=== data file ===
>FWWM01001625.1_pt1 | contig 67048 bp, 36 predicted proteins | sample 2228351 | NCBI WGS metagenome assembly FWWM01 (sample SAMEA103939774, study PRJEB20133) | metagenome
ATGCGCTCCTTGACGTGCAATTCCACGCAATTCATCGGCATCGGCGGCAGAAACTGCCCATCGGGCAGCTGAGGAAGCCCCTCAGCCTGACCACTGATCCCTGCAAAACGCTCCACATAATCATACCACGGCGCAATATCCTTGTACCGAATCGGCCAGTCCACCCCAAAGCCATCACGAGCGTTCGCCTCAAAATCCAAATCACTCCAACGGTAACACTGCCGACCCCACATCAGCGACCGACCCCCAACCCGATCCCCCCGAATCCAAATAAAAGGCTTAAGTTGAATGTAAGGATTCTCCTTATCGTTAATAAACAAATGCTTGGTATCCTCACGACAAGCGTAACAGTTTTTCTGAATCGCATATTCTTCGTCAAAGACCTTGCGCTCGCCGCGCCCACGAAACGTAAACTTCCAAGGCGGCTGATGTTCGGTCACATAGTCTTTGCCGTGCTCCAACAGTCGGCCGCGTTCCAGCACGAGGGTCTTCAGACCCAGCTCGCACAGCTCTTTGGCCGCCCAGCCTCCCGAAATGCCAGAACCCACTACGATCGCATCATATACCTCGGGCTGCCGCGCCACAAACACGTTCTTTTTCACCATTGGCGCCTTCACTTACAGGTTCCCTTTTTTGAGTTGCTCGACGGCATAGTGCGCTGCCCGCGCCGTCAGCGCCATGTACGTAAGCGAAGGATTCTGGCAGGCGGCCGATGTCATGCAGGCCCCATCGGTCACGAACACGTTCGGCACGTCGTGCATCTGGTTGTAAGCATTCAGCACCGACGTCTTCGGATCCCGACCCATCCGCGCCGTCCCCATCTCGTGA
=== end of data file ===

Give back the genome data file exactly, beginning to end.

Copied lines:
>FWWM01001625.1_pt1 | contig 67048 bp, 36 predicted proteins | sample 2228351 | NCBI WGS metagenome assembly FWWM01 (sample SAMEA103939774, study PRJEB20133) | metagenome
ATGCGCTCCTTGACGTGCAATTCCACGCAATTCATCGGCATCGGCGGCAGAAACTGCCCATCGGGCAGCTGAGGAAGCCCCTCAGCCTGACCACTGATCCCTGCAAAACGCTCCACATAATCATACCACGGCGCAATATCCTTGTACCGAATCGGCCAGTCCACCCCAAAGCCATCACGAGCGTTCGCCTCAAAATCCAAATCACTCCAACGGTAACACTGCCGACCCCACATCAGCGACCGACCCCCAACCCGATCCCCCCGAATCCAAATAAAAGGCTTAAGTTGAATGTAAGGATTCTCCTTATCGTTAATAAACAAATGCTTGGTATCCTCACGACAAGCGTAACAGTTTTTCTGAATCGCATATTCTTCGTCAAAGACCTTGCGCTCGCCGCGCCCACGAAACGTAAACTTCCAAGGCGGCTGATGTTCGGTCACATAGTCTTTGCCGTGCTCCAACAGTCGGCCGCGTTCCAGCACGAGGGTCTTCAGACCCAGCTCGCACAGCTCTTTGGCCGCCCAGCCTCCCGAAATGCCAGAACCCACTACGATCGCATCATATACCTCGGGCTGCCGCGCCACAAACACGTTCTTTTTCACCATTGGCGCCTTCACTTACAGGTTCCCTTTTTTGAGTTGCTCGACGGCATAGTGCGCTGCCCGCGCCGTCAGCGCCATGTACGTAAGCGAAGGATTCTGGCAGGCGGCCGATGTCATGCAGGCCCCATCGGTCACGAACACGTTCGGCACGTCGTGCATCTGGTTGTAAGCATTCAGCACCGACGTCTTCGGATCCCGACCCATCCGCGCCGTCCCCATCTCGTGA